Updated 2013-01-21 19:26:31 by AMG

Zipguy (2013-01-15) - You can find out my email address by clicking on Zipguy.

I've been thinking about How do you make two windows act as one?, and I started wondering about having the Console work with the parent window (the same as described in that article when minimizing/restoring them).

I noticed the command used in console -font? which was
    console eval { font configure TkConsoleFont -size 10 }

and thought what if I put the commands
 bind . <Unmap>      "console eval { wm iconify   .console}"
 bind . <Map>        "console eval { wm deiconify .console}"

into the code of the application that brought up the console with a button (named "Console"). So I did. That caused the application to produce an error message like this about thirty+ times:

and when you hit the Detail button:

I knew it was not a toplevel window. I tried to make it one, but that still failed. I'm looking into Tkcon which may have a toplevel window, or other things to do what I want.

Any ideas on what I should do to get the Console to work with the parent window? Any help would be great!.

Zipguy (2013-01-15) - I tried some wm commands with no success. But I did try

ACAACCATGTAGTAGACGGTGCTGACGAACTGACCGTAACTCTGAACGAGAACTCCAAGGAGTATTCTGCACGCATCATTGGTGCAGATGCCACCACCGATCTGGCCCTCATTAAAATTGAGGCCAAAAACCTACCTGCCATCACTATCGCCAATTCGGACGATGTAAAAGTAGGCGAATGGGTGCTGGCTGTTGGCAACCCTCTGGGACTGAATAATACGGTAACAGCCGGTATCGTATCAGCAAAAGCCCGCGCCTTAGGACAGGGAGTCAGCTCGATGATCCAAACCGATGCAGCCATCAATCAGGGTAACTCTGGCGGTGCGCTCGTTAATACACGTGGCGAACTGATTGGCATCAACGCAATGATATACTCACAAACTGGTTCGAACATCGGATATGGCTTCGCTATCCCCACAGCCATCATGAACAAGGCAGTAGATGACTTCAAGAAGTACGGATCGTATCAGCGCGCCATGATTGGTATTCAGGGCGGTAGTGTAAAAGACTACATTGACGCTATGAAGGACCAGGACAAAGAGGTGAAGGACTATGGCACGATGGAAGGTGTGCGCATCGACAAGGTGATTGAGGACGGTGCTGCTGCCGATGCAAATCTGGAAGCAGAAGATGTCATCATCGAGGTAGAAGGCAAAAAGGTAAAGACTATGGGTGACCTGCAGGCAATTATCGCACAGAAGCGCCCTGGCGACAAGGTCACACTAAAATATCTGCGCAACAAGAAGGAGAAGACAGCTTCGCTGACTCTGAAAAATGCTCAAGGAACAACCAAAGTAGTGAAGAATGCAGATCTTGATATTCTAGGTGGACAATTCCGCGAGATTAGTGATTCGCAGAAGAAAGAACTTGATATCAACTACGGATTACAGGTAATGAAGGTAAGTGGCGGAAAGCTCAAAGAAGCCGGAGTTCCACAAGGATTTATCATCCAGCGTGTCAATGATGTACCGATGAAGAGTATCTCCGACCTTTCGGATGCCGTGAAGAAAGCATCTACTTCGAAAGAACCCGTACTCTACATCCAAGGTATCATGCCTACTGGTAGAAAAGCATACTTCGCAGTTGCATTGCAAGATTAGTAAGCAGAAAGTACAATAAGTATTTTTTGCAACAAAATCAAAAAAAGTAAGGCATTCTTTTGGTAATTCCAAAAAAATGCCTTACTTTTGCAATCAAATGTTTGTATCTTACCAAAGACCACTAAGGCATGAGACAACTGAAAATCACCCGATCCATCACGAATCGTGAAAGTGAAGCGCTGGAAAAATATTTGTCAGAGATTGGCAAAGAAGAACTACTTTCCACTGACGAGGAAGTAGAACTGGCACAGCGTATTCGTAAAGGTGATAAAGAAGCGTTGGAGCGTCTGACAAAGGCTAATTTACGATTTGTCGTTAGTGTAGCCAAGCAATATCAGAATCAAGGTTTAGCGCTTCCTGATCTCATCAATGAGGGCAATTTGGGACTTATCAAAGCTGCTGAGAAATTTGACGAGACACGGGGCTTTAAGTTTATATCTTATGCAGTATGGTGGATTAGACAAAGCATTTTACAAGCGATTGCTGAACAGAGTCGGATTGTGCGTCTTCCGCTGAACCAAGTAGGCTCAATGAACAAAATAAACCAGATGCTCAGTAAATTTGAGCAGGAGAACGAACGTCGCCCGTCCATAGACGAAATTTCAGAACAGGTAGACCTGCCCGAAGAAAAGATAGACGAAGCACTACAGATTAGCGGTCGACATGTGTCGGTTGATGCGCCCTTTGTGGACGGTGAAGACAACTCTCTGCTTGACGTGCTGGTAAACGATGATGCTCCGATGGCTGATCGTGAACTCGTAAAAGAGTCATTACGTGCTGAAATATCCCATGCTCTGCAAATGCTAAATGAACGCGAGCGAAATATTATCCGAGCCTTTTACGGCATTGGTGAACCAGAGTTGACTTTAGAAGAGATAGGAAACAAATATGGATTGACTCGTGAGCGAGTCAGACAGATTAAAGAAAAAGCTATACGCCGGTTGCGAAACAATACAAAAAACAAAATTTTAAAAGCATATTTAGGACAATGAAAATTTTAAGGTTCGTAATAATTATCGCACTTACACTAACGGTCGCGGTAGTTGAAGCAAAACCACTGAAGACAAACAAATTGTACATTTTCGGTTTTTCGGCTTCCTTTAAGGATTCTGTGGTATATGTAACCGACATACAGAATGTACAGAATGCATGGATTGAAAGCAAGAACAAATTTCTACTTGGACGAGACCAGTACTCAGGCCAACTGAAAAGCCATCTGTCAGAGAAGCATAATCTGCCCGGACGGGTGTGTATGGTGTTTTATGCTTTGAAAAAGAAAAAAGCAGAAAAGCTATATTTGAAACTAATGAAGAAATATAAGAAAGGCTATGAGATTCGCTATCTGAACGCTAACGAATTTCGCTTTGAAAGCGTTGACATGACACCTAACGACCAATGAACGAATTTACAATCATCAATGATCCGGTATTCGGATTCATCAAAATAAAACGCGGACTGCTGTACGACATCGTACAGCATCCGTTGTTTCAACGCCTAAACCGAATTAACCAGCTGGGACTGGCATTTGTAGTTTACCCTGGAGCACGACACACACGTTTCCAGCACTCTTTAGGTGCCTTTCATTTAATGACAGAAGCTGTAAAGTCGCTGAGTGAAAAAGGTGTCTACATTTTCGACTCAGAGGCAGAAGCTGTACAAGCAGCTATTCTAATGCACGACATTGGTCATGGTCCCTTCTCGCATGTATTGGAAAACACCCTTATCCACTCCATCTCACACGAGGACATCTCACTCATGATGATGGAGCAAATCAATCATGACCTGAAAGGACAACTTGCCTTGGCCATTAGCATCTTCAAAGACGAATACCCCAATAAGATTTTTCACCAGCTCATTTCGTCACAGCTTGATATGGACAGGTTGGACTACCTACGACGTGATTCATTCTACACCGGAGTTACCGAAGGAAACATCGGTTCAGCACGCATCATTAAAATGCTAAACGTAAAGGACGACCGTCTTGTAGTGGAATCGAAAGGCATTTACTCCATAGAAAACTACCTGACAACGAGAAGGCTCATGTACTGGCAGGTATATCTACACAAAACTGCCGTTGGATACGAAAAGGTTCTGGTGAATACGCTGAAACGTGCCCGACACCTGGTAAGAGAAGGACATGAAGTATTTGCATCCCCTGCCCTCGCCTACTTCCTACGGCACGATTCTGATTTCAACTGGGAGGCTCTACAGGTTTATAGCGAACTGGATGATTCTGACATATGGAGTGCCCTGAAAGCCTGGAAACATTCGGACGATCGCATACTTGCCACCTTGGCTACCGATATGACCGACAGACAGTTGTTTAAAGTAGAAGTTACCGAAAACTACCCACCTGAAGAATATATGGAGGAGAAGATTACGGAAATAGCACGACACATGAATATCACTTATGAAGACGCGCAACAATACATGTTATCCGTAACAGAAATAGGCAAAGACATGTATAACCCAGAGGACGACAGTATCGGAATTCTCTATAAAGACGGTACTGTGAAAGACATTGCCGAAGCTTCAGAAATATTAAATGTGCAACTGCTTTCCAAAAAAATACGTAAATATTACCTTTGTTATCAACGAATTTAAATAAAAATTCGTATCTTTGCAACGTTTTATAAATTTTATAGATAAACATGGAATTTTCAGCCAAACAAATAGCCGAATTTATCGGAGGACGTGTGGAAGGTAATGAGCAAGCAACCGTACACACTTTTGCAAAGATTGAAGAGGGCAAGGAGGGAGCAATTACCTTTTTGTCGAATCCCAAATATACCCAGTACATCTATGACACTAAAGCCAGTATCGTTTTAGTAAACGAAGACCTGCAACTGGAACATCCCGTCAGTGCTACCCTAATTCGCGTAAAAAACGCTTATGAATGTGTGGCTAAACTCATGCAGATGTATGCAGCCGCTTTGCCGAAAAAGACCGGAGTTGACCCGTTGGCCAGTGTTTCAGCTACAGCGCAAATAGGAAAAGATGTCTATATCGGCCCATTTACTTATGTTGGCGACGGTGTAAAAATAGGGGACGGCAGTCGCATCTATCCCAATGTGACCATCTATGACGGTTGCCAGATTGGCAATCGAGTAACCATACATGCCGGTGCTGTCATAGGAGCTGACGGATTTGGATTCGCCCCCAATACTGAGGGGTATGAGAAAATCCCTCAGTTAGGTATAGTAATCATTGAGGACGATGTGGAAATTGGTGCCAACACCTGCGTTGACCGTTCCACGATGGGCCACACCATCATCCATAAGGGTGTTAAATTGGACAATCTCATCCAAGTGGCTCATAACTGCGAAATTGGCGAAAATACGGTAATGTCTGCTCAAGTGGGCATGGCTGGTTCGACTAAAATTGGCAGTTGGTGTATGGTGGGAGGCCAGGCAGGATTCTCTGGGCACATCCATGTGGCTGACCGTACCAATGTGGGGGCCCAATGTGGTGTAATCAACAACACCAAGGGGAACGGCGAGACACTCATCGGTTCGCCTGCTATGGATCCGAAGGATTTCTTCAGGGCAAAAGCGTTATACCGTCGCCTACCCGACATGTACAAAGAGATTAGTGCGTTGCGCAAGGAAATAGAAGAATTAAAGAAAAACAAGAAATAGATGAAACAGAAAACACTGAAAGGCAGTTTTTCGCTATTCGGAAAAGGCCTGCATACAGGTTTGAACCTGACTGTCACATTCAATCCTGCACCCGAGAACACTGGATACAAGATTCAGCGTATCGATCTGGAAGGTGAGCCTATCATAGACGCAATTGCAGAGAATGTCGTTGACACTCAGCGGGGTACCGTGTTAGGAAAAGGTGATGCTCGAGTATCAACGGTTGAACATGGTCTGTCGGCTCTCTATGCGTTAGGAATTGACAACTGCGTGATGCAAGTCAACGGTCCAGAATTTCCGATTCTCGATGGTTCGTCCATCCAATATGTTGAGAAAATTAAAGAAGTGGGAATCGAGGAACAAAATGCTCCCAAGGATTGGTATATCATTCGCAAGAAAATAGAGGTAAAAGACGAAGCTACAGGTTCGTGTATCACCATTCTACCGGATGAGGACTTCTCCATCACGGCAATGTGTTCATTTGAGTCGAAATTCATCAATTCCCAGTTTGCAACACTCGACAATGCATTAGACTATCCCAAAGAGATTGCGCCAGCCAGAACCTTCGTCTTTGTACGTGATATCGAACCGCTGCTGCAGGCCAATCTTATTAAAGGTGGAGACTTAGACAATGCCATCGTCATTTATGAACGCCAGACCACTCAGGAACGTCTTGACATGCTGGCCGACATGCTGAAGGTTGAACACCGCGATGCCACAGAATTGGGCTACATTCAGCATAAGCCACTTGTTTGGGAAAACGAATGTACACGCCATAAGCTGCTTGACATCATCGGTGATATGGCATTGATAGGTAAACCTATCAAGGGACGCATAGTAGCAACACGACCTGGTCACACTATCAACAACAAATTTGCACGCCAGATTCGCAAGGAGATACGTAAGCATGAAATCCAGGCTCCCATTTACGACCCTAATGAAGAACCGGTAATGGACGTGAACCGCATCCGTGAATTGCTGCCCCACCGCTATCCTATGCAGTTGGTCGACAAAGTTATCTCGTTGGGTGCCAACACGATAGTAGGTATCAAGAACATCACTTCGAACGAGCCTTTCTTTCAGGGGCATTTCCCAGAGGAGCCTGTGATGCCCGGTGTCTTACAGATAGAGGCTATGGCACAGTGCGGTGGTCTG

console eval { puts "winfo id .console [winfo id .console ]"}

which gave me different results each time I ran it.
 winfo id .console 0x00000000010C02E2
 winfo id .console 0x0000000000A20CD0
 winfo id .console 0x0000000000640B4E ...

I could use this, if I knew how to tell Windows to iconify/deiconify this in C++, or assembler etc.

MG The console runs in its own interpreter, and has its own main toplevel window ".":
  % puts [console eval {winfo parent .console}]
  % console eval {wm iconify .}

Zipguy (2013-01-15) - Thanks MG, that code works great! I have it like this:
 bind . <Unmap>    "console eval { wm iconify   .}"
 bind . <Map>      "console eval { wm deiconify .} ; focus .toolbar "

which does it make it work like one group of windows. It does work well.